‘Chroma’ helps bring Bolshoi back into fashionMOSCOW - A modern ballet with music by cult U.S. rock band The White Stripes has enthralled audiences at the Bolshoi Theatre and helped it shake off its conservative image ahead of a planned move back to its historic home.
“Chroma,” British choreographer Wayne McGregor’s 2006 exploration of the influence of mind over movement, is very different from the 19th-century narrative ballets that have traditionally made up much of the Bolshoi’s repertoire.
Set to a dissonant score of songs by The White Stripes, as well as original music by British composer Joby Talbot, “Chroma” demands from its 10 performers a new vocabulary of dance. As such, they frequently find themselves entwined in intricate couplings while the set, which resembles a gigantic white box, has an open back that changes color throughout.
Dancers eschew tutus and tights for thin drapes that merge with their bodies, and inhabit a quite different universe from the ritual formality seen in “The Sleeping Beauty” or “Don Quixote.”
However Moscow audiences have not been put off.
“For the Bolshoi Ballet, ‘Chroma’ is a breakthrough into a new era,” wrote Tatyana Kuznetsova, ballet critic of the Kommersant newspaper. “The troupe has jumped into the 21st century.”
McGregor, who came to Moscow to organize rehearsals, was astonished at the skill level of the dancers. He is now set to choreograph a new version of Stravinsky’s “Rite of Spring” for the Bolshoi in 2013.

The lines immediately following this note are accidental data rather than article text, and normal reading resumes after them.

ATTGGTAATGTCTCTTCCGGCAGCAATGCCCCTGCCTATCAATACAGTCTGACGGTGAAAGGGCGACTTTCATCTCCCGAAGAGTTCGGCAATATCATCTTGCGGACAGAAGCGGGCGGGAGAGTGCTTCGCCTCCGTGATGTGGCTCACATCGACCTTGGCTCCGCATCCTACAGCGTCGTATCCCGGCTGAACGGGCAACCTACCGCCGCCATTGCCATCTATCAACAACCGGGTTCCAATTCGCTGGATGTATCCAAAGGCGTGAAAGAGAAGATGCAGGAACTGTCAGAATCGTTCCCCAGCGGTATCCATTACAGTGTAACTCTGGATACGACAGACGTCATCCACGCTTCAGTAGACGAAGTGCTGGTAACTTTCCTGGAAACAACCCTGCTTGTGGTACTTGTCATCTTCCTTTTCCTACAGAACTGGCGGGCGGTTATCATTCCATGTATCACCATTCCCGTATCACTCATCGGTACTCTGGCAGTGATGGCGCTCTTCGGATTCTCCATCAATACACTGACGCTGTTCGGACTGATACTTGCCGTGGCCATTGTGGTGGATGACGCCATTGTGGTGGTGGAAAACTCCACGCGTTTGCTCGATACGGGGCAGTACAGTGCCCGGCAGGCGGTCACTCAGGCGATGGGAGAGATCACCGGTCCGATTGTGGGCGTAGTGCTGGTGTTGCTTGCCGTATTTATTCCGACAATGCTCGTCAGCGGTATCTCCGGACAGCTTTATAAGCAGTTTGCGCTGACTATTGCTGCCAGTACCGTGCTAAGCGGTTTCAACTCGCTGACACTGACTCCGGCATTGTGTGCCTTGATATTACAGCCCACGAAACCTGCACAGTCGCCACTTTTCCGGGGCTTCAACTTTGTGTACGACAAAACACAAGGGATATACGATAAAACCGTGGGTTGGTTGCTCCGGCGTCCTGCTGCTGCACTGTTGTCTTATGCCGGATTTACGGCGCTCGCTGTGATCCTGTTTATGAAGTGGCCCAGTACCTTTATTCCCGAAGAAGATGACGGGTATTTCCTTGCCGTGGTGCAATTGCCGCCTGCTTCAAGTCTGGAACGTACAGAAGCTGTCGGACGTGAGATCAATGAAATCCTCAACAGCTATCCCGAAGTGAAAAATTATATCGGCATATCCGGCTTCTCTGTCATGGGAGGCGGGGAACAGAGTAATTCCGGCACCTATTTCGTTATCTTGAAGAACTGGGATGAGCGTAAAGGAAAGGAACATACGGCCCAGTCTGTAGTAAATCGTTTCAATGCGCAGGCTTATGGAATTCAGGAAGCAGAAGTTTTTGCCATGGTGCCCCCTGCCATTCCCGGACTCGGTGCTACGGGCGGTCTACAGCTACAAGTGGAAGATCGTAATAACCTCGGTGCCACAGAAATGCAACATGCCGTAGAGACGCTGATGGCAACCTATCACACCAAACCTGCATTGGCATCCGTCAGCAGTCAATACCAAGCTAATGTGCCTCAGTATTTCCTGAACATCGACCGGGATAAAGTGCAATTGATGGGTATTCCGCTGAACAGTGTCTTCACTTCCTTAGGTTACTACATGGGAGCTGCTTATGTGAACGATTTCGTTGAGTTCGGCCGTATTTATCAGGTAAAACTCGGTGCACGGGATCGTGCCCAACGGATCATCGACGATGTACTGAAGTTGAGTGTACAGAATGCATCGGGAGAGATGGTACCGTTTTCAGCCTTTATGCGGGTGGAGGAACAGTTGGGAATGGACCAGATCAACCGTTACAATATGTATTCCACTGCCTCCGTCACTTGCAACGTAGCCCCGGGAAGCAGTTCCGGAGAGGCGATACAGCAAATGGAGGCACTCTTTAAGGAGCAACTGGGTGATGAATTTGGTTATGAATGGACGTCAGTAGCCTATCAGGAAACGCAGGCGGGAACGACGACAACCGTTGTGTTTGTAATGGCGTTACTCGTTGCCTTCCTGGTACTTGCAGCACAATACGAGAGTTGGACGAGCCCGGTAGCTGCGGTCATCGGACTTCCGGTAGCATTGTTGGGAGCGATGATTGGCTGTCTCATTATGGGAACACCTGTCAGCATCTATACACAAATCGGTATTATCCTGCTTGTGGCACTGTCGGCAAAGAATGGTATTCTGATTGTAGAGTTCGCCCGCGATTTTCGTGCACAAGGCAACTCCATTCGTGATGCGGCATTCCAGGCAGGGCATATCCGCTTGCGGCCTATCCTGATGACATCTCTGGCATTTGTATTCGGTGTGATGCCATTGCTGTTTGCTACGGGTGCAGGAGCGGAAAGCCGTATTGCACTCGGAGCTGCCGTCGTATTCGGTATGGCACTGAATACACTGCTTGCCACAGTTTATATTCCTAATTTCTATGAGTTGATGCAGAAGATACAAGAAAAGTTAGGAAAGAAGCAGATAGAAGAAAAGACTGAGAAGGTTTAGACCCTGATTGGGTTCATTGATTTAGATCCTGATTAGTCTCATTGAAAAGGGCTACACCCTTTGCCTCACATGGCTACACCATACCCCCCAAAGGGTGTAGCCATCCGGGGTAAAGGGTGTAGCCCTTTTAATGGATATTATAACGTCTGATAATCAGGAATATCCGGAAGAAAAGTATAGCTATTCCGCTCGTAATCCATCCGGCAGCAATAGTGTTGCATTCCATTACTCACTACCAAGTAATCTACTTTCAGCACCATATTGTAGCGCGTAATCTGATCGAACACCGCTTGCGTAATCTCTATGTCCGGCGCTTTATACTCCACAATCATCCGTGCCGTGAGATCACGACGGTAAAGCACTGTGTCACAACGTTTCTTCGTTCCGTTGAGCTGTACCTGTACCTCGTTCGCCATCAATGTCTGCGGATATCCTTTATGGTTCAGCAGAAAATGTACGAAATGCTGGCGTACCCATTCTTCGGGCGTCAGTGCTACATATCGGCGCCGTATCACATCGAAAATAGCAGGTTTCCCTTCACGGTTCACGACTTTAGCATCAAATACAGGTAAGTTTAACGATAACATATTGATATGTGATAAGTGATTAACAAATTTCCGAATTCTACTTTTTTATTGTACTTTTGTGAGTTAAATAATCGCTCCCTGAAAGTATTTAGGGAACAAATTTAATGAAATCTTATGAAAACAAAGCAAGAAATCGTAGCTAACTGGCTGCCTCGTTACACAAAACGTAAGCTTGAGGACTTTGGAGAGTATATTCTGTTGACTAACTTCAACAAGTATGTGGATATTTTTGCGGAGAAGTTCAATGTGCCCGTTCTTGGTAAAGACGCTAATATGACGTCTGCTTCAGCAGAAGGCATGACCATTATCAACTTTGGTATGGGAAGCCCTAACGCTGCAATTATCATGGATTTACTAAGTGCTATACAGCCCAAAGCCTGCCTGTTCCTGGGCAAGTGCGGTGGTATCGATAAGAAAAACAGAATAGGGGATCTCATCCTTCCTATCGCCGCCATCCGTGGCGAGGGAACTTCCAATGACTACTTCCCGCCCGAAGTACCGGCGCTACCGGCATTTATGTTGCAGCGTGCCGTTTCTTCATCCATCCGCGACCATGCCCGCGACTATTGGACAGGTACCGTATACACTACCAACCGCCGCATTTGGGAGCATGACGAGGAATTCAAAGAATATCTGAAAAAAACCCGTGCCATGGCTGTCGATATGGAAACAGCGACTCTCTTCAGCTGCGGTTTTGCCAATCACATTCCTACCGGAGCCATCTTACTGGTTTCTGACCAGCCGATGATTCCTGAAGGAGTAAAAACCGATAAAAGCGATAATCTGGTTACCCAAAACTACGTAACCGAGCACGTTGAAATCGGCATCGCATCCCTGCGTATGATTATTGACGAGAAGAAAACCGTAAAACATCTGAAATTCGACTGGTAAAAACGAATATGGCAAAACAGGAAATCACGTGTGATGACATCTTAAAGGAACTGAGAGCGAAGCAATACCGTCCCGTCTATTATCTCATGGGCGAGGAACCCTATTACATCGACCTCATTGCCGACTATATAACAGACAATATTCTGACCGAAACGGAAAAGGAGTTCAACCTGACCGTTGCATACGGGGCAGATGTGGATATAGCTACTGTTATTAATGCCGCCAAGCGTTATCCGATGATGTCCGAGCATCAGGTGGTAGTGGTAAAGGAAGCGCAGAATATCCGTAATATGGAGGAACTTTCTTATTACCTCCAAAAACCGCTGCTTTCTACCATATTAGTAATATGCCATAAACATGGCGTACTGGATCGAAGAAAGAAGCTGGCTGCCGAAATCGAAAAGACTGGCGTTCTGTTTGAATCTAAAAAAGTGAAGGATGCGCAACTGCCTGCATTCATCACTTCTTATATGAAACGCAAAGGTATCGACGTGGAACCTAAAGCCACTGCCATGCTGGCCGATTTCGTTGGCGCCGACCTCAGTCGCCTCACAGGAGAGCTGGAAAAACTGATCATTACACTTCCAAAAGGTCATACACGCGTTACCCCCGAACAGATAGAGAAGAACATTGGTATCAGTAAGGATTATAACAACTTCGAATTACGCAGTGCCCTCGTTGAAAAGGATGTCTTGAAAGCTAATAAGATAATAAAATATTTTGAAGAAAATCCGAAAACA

“It’s a fantastic time for the Bolshoi to be experimenting with very modern choreography,” he said. “They have these incredible dancers who can really do anything, so why not explore it?
“The dancers have great proportions, amazing limbs and they can do extraordinary things with their bodies - they have a real kind of elasticity, which is something that I really love.”
Artem Ovcharenko, one of the soloists in Chroma, said: “You hear the first chords of that music standing in the wings [and] you start to burn. You want to get on stage and dance to this.”
The success of “Chroma” has come at a crucial time for the Bolshoi company, which has in recent years been criticized for being straight-jacketed by its own traditions.
On October 28 the troupe will resume performances at its former home, which closed in July 2005 for urgent restoration work, the completion of which has been delayed by one year.
In the interim, the company has performed at its New Stage theater nearby, although the smaller proportions have frustrated some of its stars.
The Bolshoi Ballet, which the authoritarian Yuri Grigorovich ran for three decades from its Soviet heyday until 1995, has experienced a rocky patch since the 2008 departure of director Alexei Ratmansky, who served as a modernizing force.
Ratmansky allegedly left because he fell out with the pro-Grigorovich old guard, and the company appeared to tread water after his departure. This year a top candidate to become the new artistic director became embroiled in a dark campaign to smear him using pornographic images.
But the Bolshoi then scored a coup by appointing former dancer Sergei Filin as ballet director. Filin earlier turned Moscow’s Stanislavsky Musical Theatre into a rival of its more famous counterpart by promoting innovative dance performances.
The one-act “Chroma” is coupled in an evening of dance with the 1978 “Symphony of Psalms” by Jiri Kylian, another new Bolshoi acquisition, and “Rubies,” by George Balanchine.